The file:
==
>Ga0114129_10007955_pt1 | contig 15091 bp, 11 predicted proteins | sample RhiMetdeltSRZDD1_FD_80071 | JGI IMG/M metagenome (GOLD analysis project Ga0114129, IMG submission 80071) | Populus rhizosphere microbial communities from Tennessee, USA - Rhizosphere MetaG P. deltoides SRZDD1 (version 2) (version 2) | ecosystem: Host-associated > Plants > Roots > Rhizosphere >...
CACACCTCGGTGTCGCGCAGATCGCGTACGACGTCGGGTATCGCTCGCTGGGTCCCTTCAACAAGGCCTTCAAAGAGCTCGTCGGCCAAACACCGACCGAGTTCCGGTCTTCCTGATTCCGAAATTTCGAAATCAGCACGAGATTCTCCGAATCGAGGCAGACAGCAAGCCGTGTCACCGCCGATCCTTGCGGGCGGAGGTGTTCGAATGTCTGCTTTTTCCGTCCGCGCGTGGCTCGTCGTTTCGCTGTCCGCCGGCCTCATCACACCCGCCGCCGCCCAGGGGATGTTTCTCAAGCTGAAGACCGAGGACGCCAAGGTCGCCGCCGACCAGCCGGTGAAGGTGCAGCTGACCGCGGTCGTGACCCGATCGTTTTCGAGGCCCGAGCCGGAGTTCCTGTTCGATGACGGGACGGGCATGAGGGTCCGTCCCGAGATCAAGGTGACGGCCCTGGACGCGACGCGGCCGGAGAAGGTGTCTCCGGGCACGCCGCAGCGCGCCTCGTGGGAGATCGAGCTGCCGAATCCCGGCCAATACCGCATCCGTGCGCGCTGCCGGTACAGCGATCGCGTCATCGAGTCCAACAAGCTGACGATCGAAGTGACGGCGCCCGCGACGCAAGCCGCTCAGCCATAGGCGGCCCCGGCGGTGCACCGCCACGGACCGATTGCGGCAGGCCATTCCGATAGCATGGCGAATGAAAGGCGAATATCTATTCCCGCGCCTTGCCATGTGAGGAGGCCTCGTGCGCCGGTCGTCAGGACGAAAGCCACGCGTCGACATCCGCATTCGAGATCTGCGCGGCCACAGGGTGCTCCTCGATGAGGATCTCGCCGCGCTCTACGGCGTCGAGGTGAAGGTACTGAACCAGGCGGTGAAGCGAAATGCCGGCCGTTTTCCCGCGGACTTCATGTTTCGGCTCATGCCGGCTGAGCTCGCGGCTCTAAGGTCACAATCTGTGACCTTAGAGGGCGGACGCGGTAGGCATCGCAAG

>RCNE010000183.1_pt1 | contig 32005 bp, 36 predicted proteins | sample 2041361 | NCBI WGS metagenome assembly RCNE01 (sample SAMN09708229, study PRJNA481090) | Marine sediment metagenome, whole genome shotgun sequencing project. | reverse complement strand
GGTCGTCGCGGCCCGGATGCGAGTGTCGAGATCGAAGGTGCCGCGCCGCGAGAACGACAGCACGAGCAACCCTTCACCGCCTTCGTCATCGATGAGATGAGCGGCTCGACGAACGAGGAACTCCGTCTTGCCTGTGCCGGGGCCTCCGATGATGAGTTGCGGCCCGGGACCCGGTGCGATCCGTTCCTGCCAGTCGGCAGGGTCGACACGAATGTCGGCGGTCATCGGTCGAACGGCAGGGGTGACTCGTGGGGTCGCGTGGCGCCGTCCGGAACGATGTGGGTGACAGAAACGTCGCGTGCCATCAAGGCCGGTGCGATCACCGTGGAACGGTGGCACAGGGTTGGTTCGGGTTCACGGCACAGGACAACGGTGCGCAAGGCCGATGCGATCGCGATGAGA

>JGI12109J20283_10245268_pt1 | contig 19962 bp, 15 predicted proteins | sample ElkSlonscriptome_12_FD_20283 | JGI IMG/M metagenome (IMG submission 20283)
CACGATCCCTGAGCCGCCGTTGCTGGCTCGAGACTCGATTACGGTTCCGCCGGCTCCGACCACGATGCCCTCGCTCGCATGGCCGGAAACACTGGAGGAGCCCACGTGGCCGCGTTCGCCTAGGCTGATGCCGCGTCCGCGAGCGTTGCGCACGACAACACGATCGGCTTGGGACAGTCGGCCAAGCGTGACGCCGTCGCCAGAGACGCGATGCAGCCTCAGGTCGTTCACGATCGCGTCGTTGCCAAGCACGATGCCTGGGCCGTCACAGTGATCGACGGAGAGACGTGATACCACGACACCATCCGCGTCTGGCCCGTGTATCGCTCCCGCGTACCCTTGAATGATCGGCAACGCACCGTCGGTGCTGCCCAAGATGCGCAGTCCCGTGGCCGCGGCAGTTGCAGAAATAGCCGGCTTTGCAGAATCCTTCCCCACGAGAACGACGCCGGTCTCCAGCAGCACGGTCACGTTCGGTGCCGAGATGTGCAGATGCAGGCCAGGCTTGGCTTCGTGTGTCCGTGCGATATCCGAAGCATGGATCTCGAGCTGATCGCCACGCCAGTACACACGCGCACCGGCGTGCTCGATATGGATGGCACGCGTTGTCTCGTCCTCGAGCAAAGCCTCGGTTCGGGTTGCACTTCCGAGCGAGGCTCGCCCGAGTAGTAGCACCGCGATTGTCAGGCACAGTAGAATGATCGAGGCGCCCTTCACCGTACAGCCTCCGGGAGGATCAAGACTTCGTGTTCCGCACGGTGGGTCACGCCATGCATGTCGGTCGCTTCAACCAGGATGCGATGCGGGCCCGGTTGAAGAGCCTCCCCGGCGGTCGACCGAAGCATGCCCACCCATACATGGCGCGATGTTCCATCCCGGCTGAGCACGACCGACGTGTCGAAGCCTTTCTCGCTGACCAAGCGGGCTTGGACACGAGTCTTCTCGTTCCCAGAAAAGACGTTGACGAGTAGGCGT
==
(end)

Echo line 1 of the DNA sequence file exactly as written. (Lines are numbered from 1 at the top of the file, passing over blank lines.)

>Ga0114129_10007955_pt1 | contig 15091 bp, 11 predicted proteins | sample RhiMetdeltSRZDD1_FD_80071 | JGI IMG/M metagenome (GOLD analysis project Ga0114129, IMG submission 80071) | Populus rhizosphere microbial communities from Tennessee, USA - Rhizosphere MetaG P. deltoides SRZDD1 (version 2) (version 2) | ecosystem: Host-associated > Plants > Roots > Rhizosphere >...